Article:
The AFP evaluates all matters that are referred for investigation in accordance with its Case Categorisation and Prioritisation Model (CCPM).  The CCPM is used to provide a transparent, objective and consistent basis for evaluating and comparing AFP operational activities from a range of perspectives including:  the gravity/sensitivity of a matter; the current investigational workload of the AFP; and the availability of resources. Each case is assessed on its individual merits and a decision is made whether or not to allocate the required investigative resources based on the CCPM and the current availability of resources.

I appreciate that it would be disappointing to the legitimate RSL members whom Mr XXXXXX and others represent when decisions are made not to proceed on matters such as these.

I understand that the Department of Veterans' Affairs has an Investigations area that may be able to provide you with an alternate remedy for the investigation of matters such as these.  Perhaps you might consider referring this matter to the Department at the following address:

Directorate of Honours and Awards

T - 1 - 49

Department of Defence


1800 065 149 


Federal Agent XXXX  XXXXXXX


Operations Monitoring Centre

Sydney Office

14 June 2006

ANZMI contacted Danna Vale M.P to ascertain what was the actual background relating to the increases in penalties for offences against Sect 80A and 80B of the Defence Act 1903.  Mrs Vale referred ANZMI to her speech when introducing the legislation into parliament.  In this speech on the 26 March 2003 she states in part, relating to increasing penalties from $200 fine to a maximum penalty of $3300 and/or six months imprisonment for breaches of sections 80A and 80B of the Defence Act, that these changes reflect the gravity of the concern of the government and the wider community with practices that are unlawful, deceitful and disrespectful of our veterans and service personnel.

Danna Vale said, "Person falsely claiming defence service they did not undertake or complete, or medals or decorations they were not entitled to, are disrespectful to real veterans and defence personnel.  Our veterans and service personnel are held in the highest regard by our community.  Their service and sacrifice deserves strong protection from those who wrongly seek to claim the same honour and respect.  The government delivers this protection through these increases in penalties".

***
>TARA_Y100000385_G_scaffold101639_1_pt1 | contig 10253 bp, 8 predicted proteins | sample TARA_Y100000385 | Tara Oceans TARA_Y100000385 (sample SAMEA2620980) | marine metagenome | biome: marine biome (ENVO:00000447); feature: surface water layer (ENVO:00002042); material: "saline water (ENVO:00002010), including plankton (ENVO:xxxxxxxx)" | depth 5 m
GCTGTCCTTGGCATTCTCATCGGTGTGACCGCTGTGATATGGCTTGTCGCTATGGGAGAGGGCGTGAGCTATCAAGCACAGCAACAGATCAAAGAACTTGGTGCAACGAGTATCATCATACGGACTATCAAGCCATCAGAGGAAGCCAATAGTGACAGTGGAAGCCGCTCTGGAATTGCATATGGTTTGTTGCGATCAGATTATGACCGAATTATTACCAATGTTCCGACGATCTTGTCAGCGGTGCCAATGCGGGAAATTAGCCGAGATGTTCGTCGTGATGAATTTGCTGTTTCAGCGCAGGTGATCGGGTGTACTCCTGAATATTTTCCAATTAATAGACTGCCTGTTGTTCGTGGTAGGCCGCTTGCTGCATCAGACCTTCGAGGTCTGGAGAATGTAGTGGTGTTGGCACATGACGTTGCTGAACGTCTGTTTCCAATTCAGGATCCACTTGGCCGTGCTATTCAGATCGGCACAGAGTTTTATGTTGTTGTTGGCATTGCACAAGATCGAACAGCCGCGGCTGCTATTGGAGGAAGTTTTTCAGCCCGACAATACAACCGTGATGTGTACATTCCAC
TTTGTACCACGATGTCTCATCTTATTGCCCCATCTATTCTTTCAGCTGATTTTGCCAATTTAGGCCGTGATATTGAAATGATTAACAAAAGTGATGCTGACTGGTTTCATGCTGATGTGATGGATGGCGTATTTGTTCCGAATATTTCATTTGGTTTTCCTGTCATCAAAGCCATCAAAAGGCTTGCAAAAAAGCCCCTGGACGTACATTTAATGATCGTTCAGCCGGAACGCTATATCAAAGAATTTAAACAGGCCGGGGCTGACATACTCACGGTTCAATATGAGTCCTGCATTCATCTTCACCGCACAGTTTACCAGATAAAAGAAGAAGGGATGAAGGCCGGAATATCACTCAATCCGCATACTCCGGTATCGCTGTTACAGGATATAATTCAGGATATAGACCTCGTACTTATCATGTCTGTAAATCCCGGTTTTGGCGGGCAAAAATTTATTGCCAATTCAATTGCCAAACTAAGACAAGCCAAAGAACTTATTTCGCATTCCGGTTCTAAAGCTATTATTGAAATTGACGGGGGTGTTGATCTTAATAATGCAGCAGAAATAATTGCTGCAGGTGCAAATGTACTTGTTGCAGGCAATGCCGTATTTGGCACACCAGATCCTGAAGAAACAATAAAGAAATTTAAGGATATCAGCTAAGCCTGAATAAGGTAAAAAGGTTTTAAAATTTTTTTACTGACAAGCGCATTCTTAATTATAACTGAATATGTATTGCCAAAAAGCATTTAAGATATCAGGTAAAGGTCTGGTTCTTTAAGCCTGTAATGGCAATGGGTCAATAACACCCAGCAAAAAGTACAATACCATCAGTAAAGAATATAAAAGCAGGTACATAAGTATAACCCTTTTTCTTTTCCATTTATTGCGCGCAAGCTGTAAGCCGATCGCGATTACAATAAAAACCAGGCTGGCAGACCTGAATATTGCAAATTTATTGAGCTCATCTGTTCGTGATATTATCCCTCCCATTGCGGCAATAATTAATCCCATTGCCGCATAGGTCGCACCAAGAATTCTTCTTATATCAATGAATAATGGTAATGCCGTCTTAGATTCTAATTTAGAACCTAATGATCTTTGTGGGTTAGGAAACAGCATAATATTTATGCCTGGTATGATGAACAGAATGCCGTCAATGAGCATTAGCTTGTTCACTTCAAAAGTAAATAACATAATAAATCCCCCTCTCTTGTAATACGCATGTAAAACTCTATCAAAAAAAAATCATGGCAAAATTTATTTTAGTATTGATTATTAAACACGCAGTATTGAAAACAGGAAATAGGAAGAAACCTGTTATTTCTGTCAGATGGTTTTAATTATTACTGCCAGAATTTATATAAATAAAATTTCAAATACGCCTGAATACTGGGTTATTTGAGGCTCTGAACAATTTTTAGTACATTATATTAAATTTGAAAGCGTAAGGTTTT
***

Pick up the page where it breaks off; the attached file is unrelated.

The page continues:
For veterans who have served their country this has to be a frustrating situation.  On the one hand we have a previous minister for veterans' affairs saying that wannabes are disrespectful to real veterans and defence personnel who are held in the highest regard by our community. "Their service and sacrifice deserves strong protection from those who wrongly seek to claim the same honour and respect.  The government delivers this protection through these increases in penalties". Then we have the law enforcement organisation responsible for enforcing commonwealth legislation saying that they do not have the resources to provide the protection promised by the government.

Senator Ellison appears to be the appropriate minister to answer this dilemma so we asked him:

The Hon. Christopher Ellison

Minister for Justice

3rd July 2006
 Dear Sir,

I am a member of Australian and New Zealand Military Impostors. (ANZMI)  We are a veteran's group dedicated to exposing persons who fraudulently portray themselves to be returned servicemen or fraudulently wear service decorations.  You will find our web site at

For sometime now we have been providing evidence of people who commit offences contrary to the Defence Act 1903 to the appropriate authorities but to no avail.  A recent occurrence was a matter that occurred at Katoomba, New South Wales on Anzac Day, 25th April 2006. A person was detected in the RSL following the Anzac day service.  He was wearing the uniform of a Naval Officer and many overseas campaign medals.  Veterans at the RSL soon detected that this person was a fraud. In fact he was not, nor had ever been, a member of the Australian Armed Forces. The NSW Police were called and they detained this person. As this was a Commonwealth matter the NSW Police contacted the Australian Federal Police (AFP).

It has been reported to us that the response from the AFP was that they were unable to do anything. The reasons they gave were totally incorrect.  In fact they appeared not to know the seriousness of the offence, advising the NSW police that it only carried a $200 fine when in fact the penalty is 30 penalty units ($3300.00) or 6 months
imprisonment or both.

In frustration the president of the Katoomba RSL contacted ANZMI for advice.  We were able to advise of the section, penalty and facts in issue for the relevant two offences committed by this false pretender. On our advice he contacted the AFP.  His complaint to the AFP is attached at Annexure A.

The reply he received from the AFP was to the effect that the AFP couldn't handle such cases as they were under resourced.  That reply is attached at Annexure B.

This is a surprise considering the speech given by Danna Vale in parliament on the 26 March 2003 when introducing the Defence Legislation Amendment Bill 2003, 2nd reading. In this speech she said in part:

"The first relates to changes to increase the penalties for improper use of service medals and decorations and for false representation as returned service personnel. These changes reflect the gravity of the concern of the government and the wider community with practices that are unlawful, deceitful and disrespectful of our veterans and service personnel.